This arrived in my email box today. The author, who owns a literacy company, asked to remain anonymous. He is describing an entrepreneurs’ conclave at Arizona State University, cosponsored by GSV Capital, whose leader, Michael Moe, has been bullish about the education sector as a profit opportunity for many years.

 

My correspondent writes:

 

Dear Dr. Ravitch,

 
I’m a longtime fan of your work and your blog (which I have recommended to many colleagues and in my company’s blog).
My name is ……

 

I’m writing to you today to tell you about a conference I just returned from called the ASU GSV Summit. It should really be called the Taxpayer Funded Education Business Con-ference (with an emphasis on “con”), because it was filled with entrepreneurs and venture capitalists claiming to want to do “social capitalism” but who actually were participating in an event filled with corporate dominated “school reform” propaganda that placed its focus on charters, accountability (ie testing), and corporate solutions such as Teach For America. While a great deal of lip service was paid to the great work of teachers (including an appearance by the hip-hop star, Common, along with his mother, a Chicago school board member), far more attention was given to pro-corporate propaganda. For instance, one of the hosts, GSV’s Michael Moe (http://investors.gsvcap.com/management.cfm) gave a lengthy keynote in which he compared education reformers to former Notre Dame coach, Lou Holtz and then extolled the virtues of companies such as Dreambox Learning, an online math program, that owes its existence to the fact that its owners also own a chain of charter schools that purchase its software. Not coincidentally, Dreambox won their ROE (Return on Education) award for the 3rd year in a row.

 

I think Dreambox is well worth a look because it exemplifies the kind of corporate reform darling that has success based completely on smoke and mirrors. If you read this report: https://docs.google.com/viewer?url=http://www.epi.org/files/2014/school-privatization-milwaukee.pdf, it outlines Dreambox’s relationship with the Rocketship Charter Schools. It also details how: “When the U.S. Department of Education reviewed DreamBox in December 2013, researchers found 11 studies claiming to assess the program’s impact, but immediately rejected 10 of them as statistically meaningless. While the 11th study used sound methods and reported “significant gains in overall mathematics scores,” DOE staff found that the authors—whose work was commissioned by Rocketship—had arbitrarily excluded students they deemed “outliers.” When DOE staff reran the study with all students included, they concluded that DreamBox has “no discernible effects on mathematics achievement for elementary school students.” Following publication of the DOE’s report, the Rocketship-commissioned authors produced additional data that convinced federal researchers to upgrade their assessment of DreamBox’s impacts to “potentially positive effects” based on “small evidence.” (You can see the DOE report here: http://ies.ed.gov/ncee/wwc/pdf/intervention_reports/wwc_dreambox_121013.pdf.)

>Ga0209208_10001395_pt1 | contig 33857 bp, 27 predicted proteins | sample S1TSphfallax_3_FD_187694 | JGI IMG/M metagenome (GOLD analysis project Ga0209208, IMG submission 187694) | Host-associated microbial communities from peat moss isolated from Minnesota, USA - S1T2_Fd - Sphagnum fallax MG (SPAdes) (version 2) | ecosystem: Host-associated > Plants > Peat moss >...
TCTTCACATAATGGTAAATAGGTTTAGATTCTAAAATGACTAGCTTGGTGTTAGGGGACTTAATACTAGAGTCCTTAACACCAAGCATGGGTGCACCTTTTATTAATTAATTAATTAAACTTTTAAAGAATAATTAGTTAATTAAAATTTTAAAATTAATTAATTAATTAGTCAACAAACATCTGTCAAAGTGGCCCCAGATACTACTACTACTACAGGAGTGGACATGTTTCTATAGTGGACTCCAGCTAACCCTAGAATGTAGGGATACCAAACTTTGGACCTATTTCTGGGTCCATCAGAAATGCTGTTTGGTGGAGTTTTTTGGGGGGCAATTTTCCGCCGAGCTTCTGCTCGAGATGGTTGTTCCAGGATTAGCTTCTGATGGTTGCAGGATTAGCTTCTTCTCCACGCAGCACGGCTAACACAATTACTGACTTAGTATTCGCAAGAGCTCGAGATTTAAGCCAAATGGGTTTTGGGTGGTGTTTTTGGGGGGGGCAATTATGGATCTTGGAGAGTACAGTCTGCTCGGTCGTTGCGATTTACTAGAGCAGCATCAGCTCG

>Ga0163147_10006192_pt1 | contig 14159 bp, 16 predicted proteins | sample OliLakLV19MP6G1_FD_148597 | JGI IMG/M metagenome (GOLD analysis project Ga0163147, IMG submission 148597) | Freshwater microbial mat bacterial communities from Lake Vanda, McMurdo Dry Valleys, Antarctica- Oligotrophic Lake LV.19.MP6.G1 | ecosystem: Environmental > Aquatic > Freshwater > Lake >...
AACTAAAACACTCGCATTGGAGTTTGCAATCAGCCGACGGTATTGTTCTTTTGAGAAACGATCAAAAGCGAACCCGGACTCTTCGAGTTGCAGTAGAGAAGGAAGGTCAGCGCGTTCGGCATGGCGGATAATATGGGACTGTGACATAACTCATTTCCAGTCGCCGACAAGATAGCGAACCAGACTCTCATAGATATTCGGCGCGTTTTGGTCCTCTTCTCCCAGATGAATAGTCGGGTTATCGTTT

I can’t keep track of how many awards Dreambox has won – all based completely on fraudulent studies and fraudulent marketing claims (e.g., “analyzes over 48,000 data points per student, per hour” – how on earth could any elementary school math program have over 48,000 data points in one hour? They used to say that they had “millions” of data points, so I guess 48,000 is their way of being conservative).

 

Another particularly odious presentation was made by billionaire Vinod Khosla who regaled the audience with his fact-free, research-ridiculing view that “We spend too much on education – if we cut education funding in half we would get a better result.” He also told us how “tenure” is a dated concept, and he lamented how teachers using Teacher Created Materials charge around $5 for their lesson plans, because “they should be free” and produced “from passion and not a desire for profit.” This from a man worth $1.7 billion! Apparently, the only people who should make a decent living in the education field are VCs like himself and the tech companies he chooses to fund.

 

I could go on, but you get the point. I’ve been to many, many education conferences that promote entrepreneurialism and technology solutions (SIIA, ISTE, NSBA, FETC, etc.). This one was the most overtly pro-corporate I have ever seen.